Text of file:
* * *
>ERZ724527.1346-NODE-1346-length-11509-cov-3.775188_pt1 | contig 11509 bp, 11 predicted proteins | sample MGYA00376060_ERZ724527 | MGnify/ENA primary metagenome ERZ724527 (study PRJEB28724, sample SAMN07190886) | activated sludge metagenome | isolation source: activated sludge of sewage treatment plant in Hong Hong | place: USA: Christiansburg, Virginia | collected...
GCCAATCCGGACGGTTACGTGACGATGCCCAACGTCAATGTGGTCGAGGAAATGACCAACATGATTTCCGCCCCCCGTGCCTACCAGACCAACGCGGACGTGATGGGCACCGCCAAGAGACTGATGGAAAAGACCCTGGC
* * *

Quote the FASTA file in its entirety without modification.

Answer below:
>ERZ724527.1346-NODE-1346-length-11509-cov-3.775188_pt1 | contig 11509 bp, 11 predicted proteins | sample MGYA00376060_ERZ724527 | MGnify/ENA primary metagenome ERZ724527 (study PRJEB28724, sample SAMN07190886) | activated sludge metagenome | isolation source: activated sludge of sewage treatment plant in Hong Hong | place: USA: Christiansburg, Virginia | collected...
GCCAATCCGGACGGTTACGTGACGATGCCCAACGTCAATGTGGTCGAGGAAATGACCAACATGATTTCCGCCCCCCGTGCCTACCAGACCAACGCGGACGTGATGGGCACCGCCAAGAGACTGATGGAAAAGACCCTGGC